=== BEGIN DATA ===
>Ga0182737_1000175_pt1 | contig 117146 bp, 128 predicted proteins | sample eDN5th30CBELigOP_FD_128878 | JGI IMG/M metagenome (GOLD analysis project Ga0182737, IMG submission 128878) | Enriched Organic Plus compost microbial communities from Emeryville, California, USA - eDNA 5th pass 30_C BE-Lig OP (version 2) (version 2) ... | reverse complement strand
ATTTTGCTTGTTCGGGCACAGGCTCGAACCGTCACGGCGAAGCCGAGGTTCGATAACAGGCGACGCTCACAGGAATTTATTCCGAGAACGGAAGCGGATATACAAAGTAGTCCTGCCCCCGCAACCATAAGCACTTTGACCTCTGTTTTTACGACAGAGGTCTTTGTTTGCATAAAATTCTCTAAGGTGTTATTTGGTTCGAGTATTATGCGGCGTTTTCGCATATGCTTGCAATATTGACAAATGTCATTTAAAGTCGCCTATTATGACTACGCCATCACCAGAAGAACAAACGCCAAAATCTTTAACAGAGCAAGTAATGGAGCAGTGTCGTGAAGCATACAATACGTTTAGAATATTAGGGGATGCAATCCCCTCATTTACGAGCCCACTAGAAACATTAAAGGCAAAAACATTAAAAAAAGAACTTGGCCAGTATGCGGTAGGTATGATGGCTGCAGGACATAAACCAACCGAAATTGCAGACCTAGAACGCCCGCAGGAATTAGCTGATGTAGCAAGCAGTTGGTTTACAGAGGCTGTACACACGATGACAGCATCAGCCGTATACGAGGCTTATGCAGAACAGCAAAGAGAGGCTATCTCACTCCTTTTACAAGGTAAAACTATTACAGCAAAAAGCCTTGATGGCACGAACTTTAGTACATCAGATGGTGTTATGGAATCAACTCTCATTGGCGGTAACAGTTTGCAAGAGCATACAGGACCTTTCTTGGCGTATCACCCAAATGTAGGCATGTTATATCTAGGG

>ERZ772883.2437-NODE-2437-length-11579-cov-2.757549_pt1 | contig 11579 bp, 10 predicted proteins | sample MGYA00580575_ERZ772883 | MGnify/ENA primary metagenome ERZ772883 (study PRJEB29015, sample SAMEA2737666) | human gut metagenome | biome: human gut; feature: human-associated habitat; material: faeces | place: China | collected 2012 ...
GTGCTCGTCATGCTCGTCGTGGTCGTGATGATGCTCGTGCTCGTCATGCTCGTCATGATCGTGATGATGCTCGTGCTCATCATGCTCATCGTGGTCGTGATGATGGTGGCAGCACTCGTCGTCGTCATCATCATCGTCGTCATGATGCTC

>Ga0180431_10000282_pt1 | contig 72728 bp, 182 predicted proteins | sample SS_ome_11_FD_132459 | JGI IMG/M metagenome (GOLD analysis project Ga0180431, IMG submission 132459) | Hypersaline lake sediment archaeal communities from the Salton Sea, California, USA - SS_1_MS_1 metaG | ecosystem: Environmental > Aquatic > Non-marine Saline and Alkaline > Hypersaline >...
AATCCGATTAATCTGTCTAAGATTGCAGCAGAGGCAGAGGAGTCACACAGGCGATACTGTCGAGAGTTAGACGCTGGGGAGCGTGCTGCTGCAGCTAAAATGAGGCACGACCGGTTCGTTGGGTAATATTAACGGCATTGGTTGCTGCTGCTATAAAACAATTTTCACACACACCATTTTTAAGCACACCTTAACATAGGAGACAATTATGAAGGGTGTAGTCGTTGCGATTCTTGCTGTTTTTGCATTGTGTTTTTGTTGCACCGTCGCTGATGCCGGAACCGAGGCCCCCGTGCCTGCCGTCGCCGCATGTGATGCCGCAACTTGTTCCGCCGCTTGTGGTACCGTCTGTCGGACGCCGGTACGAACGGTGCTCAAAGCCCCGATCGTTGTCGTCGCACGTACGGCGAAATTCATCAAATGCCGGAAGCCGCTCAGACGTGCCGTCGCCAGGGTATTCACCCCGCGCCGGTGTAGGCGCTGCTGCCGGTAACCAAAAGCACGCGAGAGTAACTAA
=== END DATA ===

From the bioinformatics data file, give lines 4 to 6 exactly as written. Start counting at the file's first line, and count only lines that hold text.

GTGCTCGTCATGCTCGTCGTGGTCGTGATGATGCTCGTGCTCGTCATGCTCGTCATGATCGTGATGATGCTCGTGCTCATCATGCTCATCGTGGTCGTGATGATGGTGGCAGCACTCGTCGTCGTCATCATCATCGTCGTCATGATGCTC

>Ga0180431_10000282_pt1 | contig 72728 bp, 182 predicted proteins | sample SS_ome_11_FD_132459 | JGI IMG/M metagenome (GOLD analysis project Ga0180431, IMG submission 132459) | Hypersaline lake sediment archaeal communities from the Salton Sea, California, USA - SS_1_MS_1 metaG | ecosystem: Environmental > Aquatic > Non-marine Saline and Alkaline > Hypersaline >...
AATCCGATTAATCTGTCTAAGATTGCAGCAGAGGCAGAGGAGTCACACAGGCGATACTGTCGAGAGTTAGACGCTGGGGAGCGTGCTGCTGCAGCTAAAATGAGGCACGACCGGTTCGTTGGGTAATATTAACGGCATTGGTTGCTGCTGCTATAAAACAATTTTCACACACACCATTTTTAAGCACACCTTAACATAGGAGACAATTATGAAGGGTGTAGTCGTTGCGATTCTTGCTGTTTTTGCATTGTGTTTTTGTTGCACCGTCGCTGATGCCGGAACCGAGGCCCCCGTGCCTGCCGTCGCCGCATGTGATGCCGCAACTTGTTCCGCCGCTTGTGGTACCGTCTGTCGGACGCCGGTACGAACGGTGCTCAAAGCCCCGATCGTTGTCGTCGCACGTACGGCGAAATTCATCAAATGCCGGAAGCCGCTCAGACGTGCCGTCGCCAGGGTATTCACCCCGCGCCGGTGTAGGCGCTGCTGCCGGTAACCAAAAGCACGCGAGAGTAACTAA